Letting Go of Grief with Yoga.
By Lauren Walker
Letting go is the hardest thing to do.
My mother has a joke (at least I take it as a joke!) in which she says, “Here, take this pencil. Now try to let it go. You can’t. You either open your hand and let the pencil drop, or you keep your hand closed around it. There is no trying.“
But when it comes to our emotions, feelings, attitudes, ideas and opinions, it doesn’t seem as cut and dry as that.
As Fall starts to take over, turning the leaves yellow and red and orange, setting out frosts that kill the bugs and the rest of the gardens’ bounty, we have an opportunity to learn this valuable lesson again. Autumn is the time of letting go.
It is the end of another season of growth, the end of another long and vibrant and energetic summer.
The hardest thing to let go of, generally, is grief. This is not just our own personal grief over lost love, or lost loved ones, but our grief over the condition of the world and the frustration at our seeming inability to fix the myriad problems facing humanity. This grief is carried in the lungs.
It makes sense that the lungs, whose function is both inspiration (the inhaled breath) and expiration (the exhaled breath), is responsible for grief. We are both inspired and we die, with the breath itself.
Martin Prechtel, in his wonderful teachings on grief, talks about the need to both grieve and praise for what we deeply love and have lost.
It isn’t enough to simply mourn, we must also exult in what we had, affirming to the Universe our intense love and devotion for what we have lost, proving, in the height of our praise, and the depth of our grief, the value of our experience.
I’ve learned and practiced many exercises over the years to help release grief and sadness from my life, and one of the most powerful that I’ve found, as well as one of the simplest, comes from Energy Medicine (as taught by Energy Medicine founder, Donna Eden).
Each organ has a sound associated with it, and the sound for releasing excess energy, or grief, from the lungs is a sustained sssssssssss.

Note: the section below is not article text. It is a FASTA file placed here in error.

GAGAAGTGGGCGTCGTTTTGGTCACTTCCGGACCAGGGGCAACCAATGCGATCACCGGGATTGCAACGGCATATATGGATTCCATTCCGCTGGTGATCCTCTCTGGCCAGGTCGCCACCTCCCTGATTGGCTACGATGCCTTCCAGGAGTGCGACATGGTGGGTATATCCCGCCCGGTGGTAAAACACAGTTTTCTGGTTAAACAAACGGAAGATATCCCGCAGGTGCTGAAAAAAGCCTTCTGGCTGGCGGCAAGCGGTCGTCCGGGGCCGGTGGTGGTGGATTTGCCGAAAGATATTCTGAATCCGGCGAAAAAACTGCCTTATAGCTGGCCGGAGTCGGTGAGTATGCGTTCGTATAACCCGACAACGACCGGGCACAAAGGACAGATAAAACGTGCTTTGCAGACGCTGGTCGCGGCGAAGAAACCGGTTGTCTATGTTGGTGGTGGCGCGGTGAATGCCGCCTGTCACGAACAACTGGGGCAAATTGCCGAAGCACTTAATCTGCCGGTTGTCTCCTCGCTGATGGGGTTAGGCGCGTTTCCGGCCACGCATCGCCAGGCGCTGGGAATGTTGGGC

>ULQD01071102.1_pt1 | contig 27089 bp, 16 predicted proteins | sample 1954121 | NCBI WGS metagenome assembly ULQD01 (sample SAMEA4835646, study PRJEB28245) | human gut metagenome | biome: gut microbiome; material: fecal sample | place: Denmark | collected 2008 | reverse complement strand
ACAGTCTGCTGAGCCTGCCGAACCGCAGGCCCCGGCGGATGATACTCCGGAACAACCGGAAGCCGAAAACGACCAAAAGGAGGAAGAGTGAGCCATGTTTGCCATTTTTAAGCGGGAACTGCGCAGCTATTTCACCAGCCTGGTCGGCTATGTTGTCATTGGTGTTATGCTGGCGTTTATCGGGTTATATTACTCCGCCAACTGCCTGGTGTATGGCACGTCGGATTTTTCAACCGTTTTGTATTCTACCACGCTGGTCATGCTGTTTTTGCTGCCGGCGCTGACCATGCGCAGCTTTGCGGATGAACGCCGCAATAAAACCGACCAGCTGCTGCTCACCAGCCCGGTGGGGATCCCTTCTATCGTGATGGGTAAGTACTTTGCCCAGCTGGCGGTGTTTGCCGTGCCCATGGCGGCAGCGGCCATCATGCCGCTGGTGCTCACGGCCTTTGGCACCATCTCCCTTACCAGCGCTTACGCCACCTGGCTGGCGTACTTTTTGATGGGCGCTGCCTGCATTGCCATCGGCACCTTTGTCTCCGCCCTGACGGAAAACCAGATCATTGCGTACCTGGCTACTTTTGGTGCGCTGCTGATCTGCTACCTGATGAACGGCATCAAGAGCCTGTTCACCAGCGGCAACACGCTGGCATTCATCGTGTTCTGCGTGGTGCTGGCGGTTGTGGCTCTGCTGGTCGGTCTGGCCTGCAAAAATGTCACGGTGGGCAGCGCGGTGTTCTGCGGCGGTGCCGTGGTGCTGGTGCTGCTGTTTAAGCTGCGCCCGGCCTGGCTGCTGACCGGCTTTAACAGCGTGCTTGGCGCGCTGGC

This sound has many functions. Physiologically, it releases excess CO2 from the blood by slowing down and aspirating the exhale. It also calms the nervous system by limiting the amount of air being released and contracting the diaphragm.
Cross your hands over your lungs to hold important lung points, helping to keep the blood flowing and energy moving through this organ of deep cleansing. Hold your hands here as you exhale, sssssssssss. The lungs, along with the large intestine are the organs of release, clearing the body of toxins.
And grief held on to, becomes toxic.
A way to deepen this pose, and its power of releasing grief, is to add a simple backbend. While standing in Tadasana, simply lift up the heart and take a slight backbend in the upper back, at the same time, let the arms and hands drift back behind you at waist level.
This gentle opening of the heart allows you to actually experience the feeling of surrender. You can do this backbend two or three times, each time lifting your arms up slightly, to your chest level, and then ultimately over your head.
On each exhale, you’re speaking the sssssssssss sound and rounding your hands forward in front of your body to almost touch, but not quite, until the last time, when you cover your hands over your lungs, hugging yourself.
Put your mental focus on the grief you feel as well as the love you feel for what you have lost. As you bend backward, allow yourself to physically let go of that pain as well as the lost joy that you are holding on to.
You’re starting to release that feeling that you could control things, that you could have done something different to change the outcome. Allow yourself to surrender to the idea that there are forces in the universe at work, beyond your control.
Allow yourself to understand that you are not responsible for everything. And let go. Exhaling the sssssssssss sound facilitates this feeling so that it is not only in your head, but in your heart. It is through the heart that we heal. Back-bending is a very powerful and vulnerable thing to do.
To open up your heart like this, to allow yourself to feel deeply, knowing that you will one day lose what you care so much about, is the very pulse of life itself.
Bend back, open your heart, bend forward, cradle your own body with your arms and go sssssssssss. If the tears come, let them.
Allow yourself to feel the pulse of life, and trust that both grief and joy will come along again, and that you will be stronger and more powerful as you learn to both feel, and release these challenging emotions.
Lauren Walker is a teaching assistant for Donna Eden, as well as a certified energy medicine practitioner and a senior student of Para Yoga creator Rod Stryker. She is the author of the new book, Energy Medicine Yoga: Amplify the Healing Power of Your Yoga Practice (Sounds True, October 2014). Lauren started the Yoga program at Norwich University and now teaches Energy Medicine yoga internationally. She lives in Montana. You could contact Lauren via her website, Facebook or Twitter.